Vetenskapsrådet (The Swedish Research Council). (2009, April 6). Lifeless Cells Ensure Sharp Vision. ScienceDaily. Retrieved December 18, 2014 from www.sciencedaily.com/releases/2009/03/090325132857.htm
Vetenskapsrådet (The Swedish Research Council). "Lifeless Cells Ensure Sharp Vision." ScienceDaily. www.sciencedaily.com/releases/2009/03/090325132857.htm (accessed December 18, 2014).

Share This


More From ScienceDaily



More Plants & Animals News

Thursday, December 18, 2014

Featured Research

from universities, journals, and other organizations


Featured Videos

from AP, Reuters, AFP, and other news services

Kids Die While Under Protective Services

Kids Die While Under Protective Services

AP (Dec. 18, 2014) — As part of a six-month investigation of child maltreatment deaths, the AP found that hundreds of deaths from horrific abuse and neglect could have been prevented. AP's Haven Daley reports. (Dec. 18) Video provided by AP
Powered by NewsLook.com
When You Lose Weight, This Is Where The Fat Goes

When You Lose Weight, This Is Where The Fat Goes

Newsy (Dec. 17, 2014) — Can fat disappear into thin air? New research finds that during weight loss, over 80 percent of a person's fat molecules escape through the lungs. Video provided by Newsy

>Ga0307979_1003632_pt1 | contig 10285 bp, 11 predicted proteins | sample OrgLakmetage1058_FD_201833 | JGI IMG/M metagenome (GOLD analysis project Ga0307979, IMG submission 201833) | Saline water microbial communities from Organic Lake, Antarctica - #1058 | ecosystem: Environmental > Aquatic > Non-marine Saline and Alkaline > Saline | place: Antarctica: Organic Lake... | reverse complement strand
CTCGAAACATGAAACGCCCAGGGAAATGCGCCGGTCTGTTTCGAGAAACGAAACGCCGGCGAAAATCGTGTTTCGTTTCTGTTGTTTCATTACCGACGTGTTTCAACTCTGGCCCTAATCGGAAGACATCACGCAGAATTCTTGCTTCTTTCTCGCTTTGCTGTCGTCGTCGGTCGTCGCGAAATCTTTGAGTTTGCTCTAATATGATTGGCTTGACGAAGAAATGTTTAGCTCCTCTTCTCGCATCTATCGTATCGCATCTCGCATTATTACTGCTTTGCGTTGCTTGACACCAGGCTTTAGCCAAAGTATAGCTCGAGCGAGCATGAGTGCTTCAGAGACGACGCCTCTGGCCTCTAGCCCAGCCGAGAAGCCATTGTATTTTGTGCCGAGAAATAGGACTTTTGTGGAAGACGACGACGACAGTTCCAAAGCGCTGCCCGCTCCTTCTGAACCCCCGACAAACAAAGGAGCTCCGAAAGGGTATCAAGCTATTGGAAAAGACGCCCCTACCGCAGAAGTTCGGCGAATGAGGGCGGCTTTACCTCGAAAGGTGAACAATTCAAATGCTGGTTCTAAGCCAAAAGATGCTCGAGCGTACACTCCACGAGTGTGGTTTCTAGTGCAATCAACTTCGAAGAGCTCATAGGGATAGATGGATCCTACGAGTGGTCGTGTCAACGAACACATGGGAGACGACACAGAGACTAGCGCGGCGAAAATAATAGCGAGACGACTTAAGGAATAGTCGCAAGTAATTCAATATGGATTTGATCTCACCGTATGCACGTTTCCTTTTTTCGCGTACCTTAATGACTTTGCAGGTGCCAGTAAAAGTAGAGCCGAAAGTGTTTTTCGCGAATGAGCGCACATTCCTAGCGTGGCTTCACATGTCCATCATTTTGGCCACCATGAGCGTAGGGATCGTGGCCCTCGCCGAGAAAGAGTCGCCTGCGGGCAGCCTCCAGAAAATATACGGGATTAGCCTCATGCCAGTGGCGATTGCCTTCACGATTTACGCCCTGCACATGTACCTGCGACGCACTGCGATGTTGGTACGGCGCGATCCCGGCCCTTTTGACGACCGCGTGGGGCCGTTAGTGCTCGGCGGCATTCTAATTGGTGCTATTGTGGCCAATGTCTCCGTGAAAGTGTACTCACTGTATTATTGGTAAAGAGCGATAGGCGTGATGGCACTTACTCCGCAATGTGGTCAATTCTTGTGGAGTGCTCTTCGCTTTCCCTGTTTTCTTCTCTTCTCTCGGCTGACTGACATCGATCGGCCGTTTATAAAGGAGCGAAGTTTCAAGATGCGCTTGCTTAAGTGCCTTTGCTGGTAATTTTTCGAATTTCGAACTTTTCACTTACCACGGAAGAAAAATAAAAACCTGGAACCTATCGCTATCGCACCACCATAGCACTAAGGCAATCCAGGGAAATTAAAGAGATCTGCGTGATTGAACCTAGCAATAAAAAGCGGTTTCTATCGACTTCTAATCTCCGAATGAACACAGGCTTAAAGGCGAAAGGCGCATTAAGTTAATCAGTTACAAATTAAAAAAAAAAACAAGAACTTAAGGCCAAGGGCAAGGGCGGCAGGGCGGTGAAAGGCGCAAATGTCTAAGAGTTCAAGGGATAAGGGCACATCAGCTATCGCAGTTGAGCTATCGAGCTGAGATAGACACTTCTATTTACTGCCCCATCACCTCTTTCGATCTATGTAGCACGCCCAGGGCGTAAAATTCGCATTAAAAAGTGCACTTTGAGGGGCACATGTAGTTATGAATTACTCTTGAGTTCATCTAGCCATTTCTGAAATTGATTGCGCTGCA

Powered by NewsLook.com
The Hottest Food Trends for 2015

The Hottest Food Trends for 2015

Buzz60 (Dec. 17, 2014) — Urbanspoon predicts whicg food trends will dominate the culinary scene in 2015. Mara Montalbano (@maramontalbano) has the story. Video provided by Buzz60
Powered by NewsLook.com
Rover Finds More Clues About Possible Life On Mars

Rover Finds More Clues About Possible Life On Mars

Newsy (Dec. 17, 2014) — NASA's Curiosity rover detected methane on Mars and organic compounds on the surface, but it doesn't quite prove there was life ... yet. Video provided by Newsy
Powered by NewsLook.com

Search ScienceDaily

Number of stories in archives: 140,361

Find with keyword(s):
 
Enter a keyword or phrase to search ScienceDaily for related topics and research stories.

Save/Print:
Share:  

Breaking News:

Strange & Offbeat Stories

 

Plants & Animals

Earth & Climate

Fossils & Ruins

In Other News

... from NewsDaily.com

Science News

Health News

Environment News

Technology News



Save/Print:
Share:  

Free Subscriptions


Get the latest science news with ScienceDaily's free email newsletters, updated daily and weekly. Or view hourly updated newsfeeds in your RSS reader:

Get Social & Mobile


Keep up to date with the latest news from ScienceDaily via social networks and mobile apps:

Have Feedback?


Tell us what you think of ScienceDaily -- we welcome both positive and negative comments. Have any problems using the site? Questions?
Mobile iPhone Android Web
Follow Facebook Twitter Google+
Subscribe RSS Feeds Email Newsletters
Latest Headlines Health & Medicine Mind & Brain Space & Time Matter & Energy Computers & Math Plants & Animals Earth & Climate Fossils & Ruins